I recently wrote about the "terrorist" who produces great performance but with a bad attitude.
Looking back it covered a difficult situation for most leaders and in many ways it was a negative problem that can usually only be solved by metaphorical surgery.
Far better it is to consider the positive aspects of performance and attitude because with care a group of people in a business can be encouraged to do more and greater things. It’s called engagement.
There are two groups to look at, namely those with indifferent performance but a good attitude and the top performers who also have great attitude.
I recently attended the Manchester Vistage Open Day which featured a wonderful and inspiring session by Mark Robb on Service Excellence.
Mark mentioned among many other gems that research had found that the most significant feature of a leader as seen by followers is the ability to show concern for others.
This doesn't imply that the leader needs to be all warm and cuddly but rather is able to relate to an individual to demonstrate a real interest in them and in their development.
The first group of employees listed above are the ones who will benefit the most and probably show the highest level of improvement.
If a leader accepts that attitude is all important then by showing concern, using coaching and mentoring methods to help people achieve their potential can show great dividends.
In the end we really would like to have everyone in the high performer/great attitude box. The ultimate objective of any leader is to have the best possible people around and then get out of their way to let them perform and to learn from them.
Naturally reality kicks in at some point but certainly by showing concern the likelihood is that there will be at least an acceptable level of improvement overall.
So now what about the people in the top right box designated the Prima Donnas?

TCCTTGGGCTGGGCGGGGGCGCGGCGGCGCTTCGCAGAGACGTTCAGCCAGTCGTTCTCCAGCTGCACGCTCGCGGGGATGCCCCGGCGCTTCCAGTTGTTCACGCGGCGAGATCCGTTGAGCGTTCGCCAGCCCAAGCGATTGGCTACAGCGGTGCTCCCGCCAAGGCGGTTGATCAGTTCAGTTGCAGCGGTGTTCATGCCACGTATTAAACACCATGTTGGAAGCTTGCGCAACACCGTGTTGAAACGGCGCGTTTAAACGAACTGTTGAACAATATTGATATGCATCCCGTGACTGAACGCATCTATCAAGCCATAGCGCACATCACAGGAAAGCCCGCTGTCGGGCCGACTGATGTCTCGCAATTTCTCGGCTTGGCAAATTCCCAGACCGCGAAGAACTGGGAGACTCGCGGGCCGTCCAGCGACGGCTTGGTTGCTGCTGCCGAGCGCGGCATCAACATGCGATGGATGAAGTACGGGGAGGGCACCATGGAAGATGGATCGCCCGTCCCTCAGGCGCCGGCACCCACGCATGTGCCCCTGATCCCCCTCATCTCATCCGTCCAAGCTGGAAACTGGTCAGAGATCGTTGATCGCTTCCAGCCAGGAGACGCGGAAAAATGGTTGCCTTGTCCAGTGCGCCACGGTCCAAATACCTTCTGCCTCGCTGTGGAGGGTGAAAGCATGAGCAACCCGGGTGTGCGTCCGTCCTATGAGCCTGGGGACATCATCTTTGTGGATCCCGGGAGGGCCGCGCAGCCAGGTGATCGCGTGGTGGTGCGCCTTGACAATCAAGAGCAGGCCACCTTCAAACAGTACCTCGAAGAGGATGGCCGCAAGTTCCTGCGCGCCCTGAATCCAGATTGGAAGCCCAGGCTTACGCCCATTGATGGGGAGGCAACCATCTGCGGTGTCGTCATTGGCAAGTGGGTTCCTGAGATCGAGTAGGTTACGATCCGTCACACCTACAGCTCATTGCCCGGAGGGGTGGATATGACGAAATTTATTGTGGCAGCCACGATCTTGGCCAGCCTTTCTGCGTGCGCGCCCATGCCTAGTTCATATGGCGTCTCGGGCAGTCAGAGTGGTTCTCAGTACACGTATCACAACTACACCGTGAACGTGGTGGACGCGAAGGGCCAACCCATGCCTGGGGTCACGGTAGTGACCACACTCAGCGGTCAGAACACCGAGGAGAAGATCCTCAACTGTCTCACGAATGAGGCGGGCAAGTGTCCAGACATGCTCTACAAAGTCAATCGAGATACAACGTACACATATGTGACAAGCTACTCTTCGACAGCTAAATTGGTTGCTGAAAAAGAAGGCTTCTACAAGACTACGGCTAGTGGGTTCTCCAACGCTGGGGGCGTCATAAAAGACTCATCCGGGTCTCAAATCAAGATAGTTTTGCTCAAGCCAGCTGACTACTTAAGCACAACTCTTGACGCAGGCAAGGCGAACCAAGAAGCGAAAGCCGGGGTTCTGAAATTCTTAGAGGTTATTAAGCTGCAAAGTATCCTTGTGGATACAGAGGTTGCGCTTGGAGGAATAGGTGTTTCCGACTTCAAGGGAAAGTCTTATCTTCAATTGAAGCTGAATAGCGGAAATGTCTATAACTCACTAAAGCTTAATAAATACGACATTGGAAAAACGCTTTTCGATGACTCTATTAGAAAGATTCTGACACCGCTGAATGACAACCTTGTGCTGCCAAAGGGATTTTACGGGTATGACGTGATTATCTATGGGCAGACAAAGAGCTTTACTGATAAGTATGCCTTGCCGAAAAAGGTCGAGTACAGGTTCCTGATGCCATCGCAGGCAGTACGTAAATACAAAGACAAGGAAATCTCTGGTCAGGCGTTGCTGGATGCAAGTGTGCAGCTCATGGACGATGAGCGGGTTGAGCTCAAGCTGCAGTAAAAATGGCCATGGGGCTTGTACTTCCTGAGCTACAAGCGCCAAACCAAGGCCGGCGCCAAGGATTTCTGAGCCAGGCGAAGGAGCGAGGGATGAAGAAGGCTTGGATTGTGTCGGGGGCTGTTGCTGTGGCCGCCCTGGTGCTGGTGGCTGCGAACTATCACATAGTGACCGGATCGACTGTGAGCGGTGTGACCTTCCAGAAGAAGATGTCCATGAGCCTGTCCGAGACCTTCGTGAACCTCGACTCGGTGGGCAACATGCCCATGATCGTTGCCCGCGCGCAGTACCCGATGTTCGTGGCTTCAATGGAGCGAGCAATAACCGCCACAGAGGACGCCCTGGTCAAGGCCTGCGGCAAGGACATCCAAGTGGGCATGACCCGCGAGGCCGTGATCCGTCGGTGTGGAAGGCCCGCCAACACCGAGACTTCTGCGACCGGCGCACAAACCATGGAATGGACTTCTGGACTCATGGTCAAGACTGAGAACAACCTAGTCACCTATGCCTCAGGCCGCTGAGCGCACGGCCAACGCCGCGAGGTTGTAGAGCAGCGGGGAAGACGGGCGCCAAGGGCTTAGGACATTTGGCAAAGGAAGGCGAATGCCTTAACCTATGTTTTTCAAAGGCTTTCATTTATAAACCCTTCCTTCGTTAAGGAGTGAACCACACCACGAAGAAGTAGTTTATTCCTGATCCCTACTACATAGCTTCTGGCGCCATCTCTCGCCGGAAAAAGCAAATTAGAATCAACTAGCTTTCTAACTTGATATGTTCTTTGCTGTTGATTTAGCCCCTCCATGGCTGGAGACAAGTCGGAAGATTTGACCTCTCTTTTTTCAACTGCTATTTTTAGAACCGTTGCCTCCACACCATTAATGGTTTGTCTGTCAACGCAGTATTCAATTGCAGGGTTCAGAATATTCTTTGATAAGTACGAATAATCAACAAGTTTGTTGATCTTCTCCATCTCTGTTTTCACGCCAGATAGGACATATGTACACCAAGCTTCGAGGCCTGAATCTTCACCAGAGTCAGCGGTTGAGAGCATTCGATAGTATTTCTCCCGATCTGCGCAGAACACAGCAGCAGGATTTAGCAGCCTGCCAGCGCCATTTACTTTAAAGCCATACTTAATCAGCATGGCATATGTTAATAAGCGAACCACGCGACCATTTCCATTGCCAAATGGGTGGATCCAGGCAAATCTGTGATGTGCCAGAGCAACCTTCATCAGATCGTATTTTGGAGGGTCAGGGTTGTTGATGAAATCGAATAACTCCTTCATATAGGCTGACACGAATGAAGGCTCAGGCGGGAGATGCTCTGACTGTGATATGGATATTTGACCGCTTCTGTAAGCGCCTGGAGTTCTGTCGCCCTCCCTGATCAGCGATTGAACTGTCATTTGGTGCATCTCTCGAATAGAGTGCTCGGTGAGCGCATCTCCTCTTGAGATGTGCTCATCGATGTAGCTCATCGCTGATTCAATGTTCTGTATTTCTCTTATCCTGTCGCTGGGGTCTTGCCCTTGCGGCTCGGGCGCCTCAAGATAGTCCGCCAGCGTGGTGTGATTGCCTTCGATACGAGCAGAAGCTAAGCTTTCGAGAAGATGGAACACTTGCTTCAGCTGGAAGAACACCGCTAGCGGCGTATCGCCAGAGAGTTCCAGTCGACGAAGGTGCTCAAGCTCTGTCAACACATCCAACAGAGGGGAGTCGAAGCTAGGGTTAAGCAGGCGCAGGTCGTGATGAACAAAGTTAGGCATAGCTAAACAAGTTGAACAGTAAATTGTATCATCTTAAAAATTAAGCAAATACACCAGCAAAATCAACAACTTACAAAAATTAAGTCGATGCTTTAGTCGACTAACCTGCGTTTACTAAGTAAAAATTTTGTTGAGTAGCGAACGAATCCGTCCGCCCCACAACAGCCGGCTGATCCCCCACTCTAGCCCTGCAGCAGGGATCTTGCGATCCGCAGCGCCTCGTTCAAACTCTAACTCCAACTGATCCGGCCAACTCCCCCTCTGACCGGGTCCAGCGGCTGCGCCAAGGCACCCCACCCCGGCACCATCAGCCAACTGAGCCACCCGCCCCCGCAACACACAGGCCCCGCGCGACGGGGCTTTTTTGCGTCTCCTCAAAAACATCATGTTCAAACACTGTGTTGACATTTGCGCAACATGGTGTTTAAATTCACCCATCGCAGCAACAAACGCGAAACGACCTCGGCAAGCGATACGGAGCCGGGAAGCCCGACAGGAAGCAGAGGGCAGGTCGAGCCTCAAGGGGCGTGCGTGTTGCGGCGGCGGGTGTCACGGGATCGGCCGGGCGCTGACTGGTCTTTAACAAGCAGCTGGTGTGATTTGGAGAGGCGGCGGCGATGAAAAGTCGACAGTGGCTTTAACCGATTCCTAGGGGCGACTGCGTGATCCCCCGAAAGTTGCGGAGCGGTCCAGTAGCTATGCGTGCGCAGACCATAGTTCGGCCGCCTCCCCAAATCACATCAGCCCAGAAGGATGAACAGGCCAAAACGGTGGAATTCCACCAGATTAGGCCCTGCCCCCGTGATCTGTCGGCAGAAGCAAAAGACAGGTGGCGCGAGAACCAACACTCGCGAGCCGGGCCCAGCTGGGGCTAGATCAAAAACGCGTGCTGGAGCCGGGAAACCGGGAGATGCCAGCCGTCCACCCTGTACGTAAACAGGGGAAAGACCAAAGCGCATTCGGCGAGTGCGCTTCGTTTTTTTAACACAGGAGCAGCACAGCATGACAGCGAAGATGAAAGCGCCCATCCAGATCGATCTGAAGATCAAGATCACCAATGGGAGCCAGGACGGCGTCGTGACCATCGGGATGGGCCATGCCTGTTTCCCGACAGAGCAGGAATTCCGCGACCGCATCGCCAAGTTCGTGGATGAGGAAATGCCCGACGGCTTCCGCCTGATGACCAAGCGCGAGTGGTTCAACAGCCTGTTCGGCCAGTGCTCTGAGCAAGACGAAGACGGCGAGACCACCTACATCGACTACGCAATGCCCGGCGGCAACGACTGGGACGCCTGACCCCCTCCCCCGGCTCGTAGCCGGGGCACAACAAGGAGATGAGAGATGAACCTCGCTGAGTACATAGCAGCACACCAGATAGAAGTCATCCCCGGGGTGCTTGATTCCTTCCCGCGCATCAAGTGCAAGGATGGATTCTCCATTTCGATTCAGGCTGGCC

The phrase can imply a high level of self-regard and demands emanating from it. In this case, however, the description really means "first among equals".
Looking back I realise that I have met and worked with several of this ilk and have leaned a great deal from them.
Perhaps the most significant for me was my old sales mentor, Phil Copp, the sage of Wythenshawe, who was the best sales operator I have ever met.
Phil was definitely a maverick, he knew what he could and should achieve and he liked to do it his way.
To give "management" their due they kept out of his way, gave him his head and let him get on with it.
The result was consistently high sales to very happy customers and, by the way, in a technically demanding industry.
Phil showed that genuine concern for others that manifested itself in his taking on the mentoring role at which he was exceptional.
I well recall the time that we went into a large engineering company because a new buyer had flexed his muscles and found another cheaper supplier.
Phil with me meekly following behind went round the drawing office collecting all our company catalogues from the draughts men and passing them to me to carry.
When complaints started that they used the catalogue every day and needed them all the time, Phil said: "sorry lads, your new buyer has a found a cheaper supplier so you won't be wanting out catalogue any more"
It took about six weeks to reverse the buyer's decision and we were back in.
The question to ask yourself them, is do I know which of the people would benefit from coaching to bring them up to top performer status, and, more importantly, do I really know who are the Prima Donnas (and potentials) in the business?
Find out who they are, demonstrate your concern for them and their work then stand back and let them get on with it. It could be the best decision you ever make.
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